It wouldn’t surprise you to learn that Disney’s Magic Kingdom drew about 52,876 per day in 2014 according to theme park industry estimates—would it?
Nor should it surprise you that, according to that same report, Epcot drew 31,232 per day, Disney’s Animal Kingdom 28,453, Disney’s Hollywood Studios 28,219, Universal Studios Florida 22,630 and Universal’s Islands of Adventure 22,301.
So assuming only the typical small annual deviations, those figures should hold close for 2015. Which means that if another trend holds, then in terms of daily attendance, the No. 2 draw in all Orlando for 2015 will be a pro soccer team. Through eight games—almost half its home schedule—Orlando City Soccer Club averaged 35,770 fans per game. Even if you subtract the incredible opening match attendance of more than 62,500 because you consider it an aberration, the team still was averaging more than 30,000 passionate, chanting fans per game.
Quick—somebody give Buzz Lightyear smelling salts.
Orlando City entered Major League Soccer, the top professional league in the United States, as an expansion team in 2015. Playing in the historic but aging Orlando Citrus Bowl Stadium, the team, nicknamed the Lions, nonetheless ranked among MLS leaders in attendance.
Phil Rawlins, the team’s president, said in May 2015: “We have repeatedly called Orlando the ‘Soccer Capital of the South’ and our fans strengthen that reputation each and every week.”
Interestingly, according to attendance information released by the team, Orlando City is a big attraction for vacationers and other visitors to Central Florida. More than 10 percent of the fans so far live outside the state of Florida. In fact, they’ve come from 49 states—and 64 countries.
Why not? MLS features some of the world’s best players in high-level competition. Ricardo Kakà, the Brazilian star who is the best player on Orlando City, has 31 million followers or Facebook—10 million more than LeBron James.
In 2015, the league included 17 U.S. teams from coast to coast plus Canadian franchises in Montreal, Toronto, and Vancouver, British Columbia. Each team plays 34 games in a regular season that begins in March and ends in October. Twelve teams then advance to the postseason—the single-elimination MLS Cup Playoffs, which culminate with the MLS Cup in December. Additionally, MLS teams play in other tournaments, such as the U.S. Open Cup, which are sanctioned by the Confederation of North, Central American and Caribbean Association Football (CONCACAF).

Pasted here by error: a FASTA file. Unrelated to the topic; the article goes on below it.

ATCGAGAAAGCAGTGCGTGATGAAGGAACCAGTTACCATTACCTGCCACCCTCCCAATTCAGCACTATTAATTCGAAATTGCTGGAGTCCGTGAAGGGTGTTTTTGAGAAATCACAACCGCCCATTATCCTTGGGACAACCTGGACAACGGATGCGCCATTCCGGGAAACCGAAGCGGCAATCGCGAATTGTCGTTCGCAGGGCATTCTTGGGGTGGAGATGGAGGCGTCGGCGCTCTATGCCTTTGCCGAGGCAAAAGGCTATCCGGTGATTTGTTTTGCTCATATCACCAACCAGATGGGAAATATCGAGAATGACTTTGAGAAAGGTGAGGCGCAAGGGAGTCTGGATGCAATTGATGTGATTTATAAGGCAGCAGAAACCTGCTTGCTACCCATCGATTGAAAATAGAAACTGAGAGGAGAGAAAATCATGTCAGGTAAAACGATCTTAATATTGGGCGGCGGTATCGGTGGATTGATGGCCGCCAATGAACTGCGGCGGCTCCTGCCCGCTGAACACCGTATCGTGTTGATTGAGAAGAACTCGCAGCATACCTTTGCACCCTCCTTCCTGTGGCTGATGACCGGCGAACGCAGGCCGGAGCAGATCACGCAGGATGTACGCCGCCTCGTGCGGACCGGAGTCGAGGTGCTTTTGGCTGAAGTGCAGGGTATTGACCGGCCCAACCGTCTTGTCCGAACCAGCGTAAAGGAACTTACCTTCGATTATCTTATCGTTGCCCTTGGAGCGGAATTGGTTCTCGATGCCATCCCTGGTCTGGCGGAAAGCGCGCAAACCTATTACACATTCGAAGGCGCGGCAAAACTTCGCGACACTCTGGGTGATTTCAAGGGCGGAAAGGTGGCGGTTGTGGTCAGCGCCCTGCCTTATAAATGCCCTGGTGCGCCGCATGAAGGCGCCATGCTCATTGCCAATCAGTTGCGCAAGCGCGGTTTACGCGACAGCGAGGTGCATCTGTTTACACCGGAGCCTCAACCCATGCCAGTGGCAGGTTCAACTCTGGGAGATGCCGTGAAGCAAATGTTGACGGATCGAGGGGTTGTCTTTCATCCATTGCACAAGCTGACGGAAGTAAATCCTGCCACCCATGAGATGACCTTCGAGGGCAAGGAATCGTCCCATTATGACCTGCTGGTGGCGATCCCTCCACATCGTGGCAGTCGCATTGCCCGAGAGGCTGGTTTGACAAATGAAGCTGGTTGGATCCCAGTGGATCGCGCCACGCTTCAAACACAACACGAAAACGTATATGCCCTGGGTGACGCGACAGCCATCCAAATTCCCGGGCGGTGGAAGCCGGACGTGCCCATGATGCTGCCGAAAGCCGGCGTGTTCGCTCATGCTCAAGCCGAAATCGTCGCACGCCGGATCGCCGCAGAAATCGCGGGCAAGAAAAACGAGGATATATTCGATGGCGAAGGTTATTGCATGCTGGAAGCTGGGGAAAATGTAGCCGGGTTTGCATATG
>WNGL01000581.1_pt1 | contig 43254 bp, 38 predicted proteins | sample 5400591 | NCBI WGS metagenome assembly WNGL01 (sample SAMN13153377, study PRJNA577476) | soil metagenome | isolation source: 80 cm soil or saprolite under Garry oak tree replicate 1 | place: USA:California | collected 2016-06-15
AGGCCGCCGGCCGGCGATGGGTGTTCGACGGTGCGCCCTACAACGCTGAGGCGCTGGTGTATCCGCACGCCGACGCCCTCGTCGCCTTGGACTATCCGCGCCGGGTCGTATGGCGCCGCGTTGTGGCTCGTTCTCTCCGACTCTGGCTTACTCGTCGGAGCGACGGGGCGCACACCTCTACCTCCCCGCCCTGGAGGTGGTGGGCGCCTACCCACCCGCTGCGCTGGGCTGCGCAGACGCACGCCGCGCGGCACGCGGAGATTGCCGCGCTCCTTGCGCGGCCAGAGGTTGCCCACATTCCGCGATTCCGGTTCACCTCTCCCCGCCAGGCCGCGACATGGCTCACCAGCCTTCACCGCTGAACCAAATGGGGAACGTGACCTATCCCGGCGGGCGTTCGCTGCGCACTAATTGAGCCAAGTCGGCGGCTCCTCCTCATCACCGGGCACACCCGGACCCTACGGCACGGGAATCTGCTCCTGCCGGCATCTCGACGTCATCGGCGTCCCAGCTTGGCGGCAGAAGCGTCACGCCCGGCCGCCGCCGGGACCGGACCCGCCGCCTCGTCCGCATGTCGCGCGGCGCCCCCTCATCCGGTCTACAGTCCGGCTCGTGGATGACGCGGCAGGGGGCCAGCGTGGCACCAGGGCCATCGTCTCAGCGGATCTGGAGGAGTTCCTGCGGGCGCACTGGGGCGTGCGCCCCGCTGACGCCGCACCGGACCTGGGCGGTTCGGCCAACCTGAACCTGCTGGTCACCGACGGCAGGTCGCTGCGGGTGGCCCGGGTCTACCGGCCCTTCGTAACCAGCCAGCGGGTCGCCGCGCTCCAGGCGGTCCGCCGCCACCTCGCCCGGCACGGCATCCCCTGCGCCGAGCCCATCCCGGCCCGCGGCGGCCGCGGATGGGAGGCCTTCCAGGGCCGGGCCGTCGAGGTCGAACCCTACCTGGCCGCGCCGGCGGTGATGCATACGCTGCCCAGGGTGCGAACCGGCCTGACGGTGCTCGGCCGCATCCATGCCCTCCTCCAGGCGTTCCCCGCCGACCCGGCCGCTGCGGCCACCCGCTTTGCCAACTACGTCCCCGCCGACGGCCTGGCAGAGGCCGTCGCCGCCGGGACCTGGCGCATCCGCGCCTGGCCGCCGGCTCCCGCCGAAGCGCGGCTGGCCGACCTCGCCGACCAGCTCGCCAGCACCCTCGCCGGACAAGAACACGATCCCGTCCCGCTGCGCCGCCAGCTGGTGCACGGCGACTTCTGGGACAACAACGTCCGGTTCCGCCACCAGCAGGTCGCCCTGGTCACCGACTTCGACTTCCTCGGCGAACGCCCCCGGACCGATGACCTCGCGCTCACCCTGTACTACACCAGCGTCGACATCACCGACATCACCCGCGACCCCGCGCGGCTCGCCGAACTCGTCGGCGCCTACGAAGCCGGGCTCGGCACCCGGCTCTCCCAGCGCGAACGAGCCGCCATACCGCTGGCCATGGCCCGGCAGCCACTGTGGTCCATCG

Fans won’t have many more opportunities to enjoy Orlando City in its inaugural home stadium. Sometime in the 2016 season, the team expects to move from the Citrus Bowl to a new downtown stadium a couple blocks east. The Citrus Bowl is a 70,000-seat football stadium, built in 1936 as one of Franklin Roosevelt’s Works Progress Association projects. But it has a storied history as a soccer venue, too.
More than 300,000 fans watched five 1994 men’s World Cup matches at the Citrus Bowl, none involving the United States. The stadium also hosted men’s and women’s Olympic soccer matches in 1996. And it’s been home to Orlando City since the team was formed in 2011.
Before 2015, the Lions competed four seasons in a lower-echelon pro soccer league, USL Pro. They won league championships in three of those seasons and finished with the best-regular-season record in the other. The Citrus Bowl was their home from 2011 to 2013, was unavailable in 2014 while undergoing renovation, and welcomed the Lions back in 2015.
In the meantime, the team has been building Orlando City Stadium, a soccer-only stadium virtually next to Amway Center, home of the NBA’s Orlando Magic. The stadium, built using only private funding, is expected to seat between 25,000 and 28,000 fans—which based on present demand assures one sellout after another.
The game-day experience at Orlando City matches truly is an experience in itself. Purple-clad fans arrive at the stadium hours in advance and party nonstop until kickoff. The team has not one, but two official fan clubs, Iron Lion Firm and The Ruckus. Their members chant, wave flags, beat drums and generally holler till they’re hoarse. Visit their websites to learn how to join—then make sure to pack Orlando City colors to wear when you come watch the Lions or your next visit or vacation.
Soccer is big, big, big in Orlando—it’s a real phenomenon, and it’s still growing. Could Orlando City soccer someday become the No. 1 overall vacation attraction in Central Florida? Probably not. But could it someday possibly rival theme park princesses in popularity?
At this rate, you bet your sweet Elsa.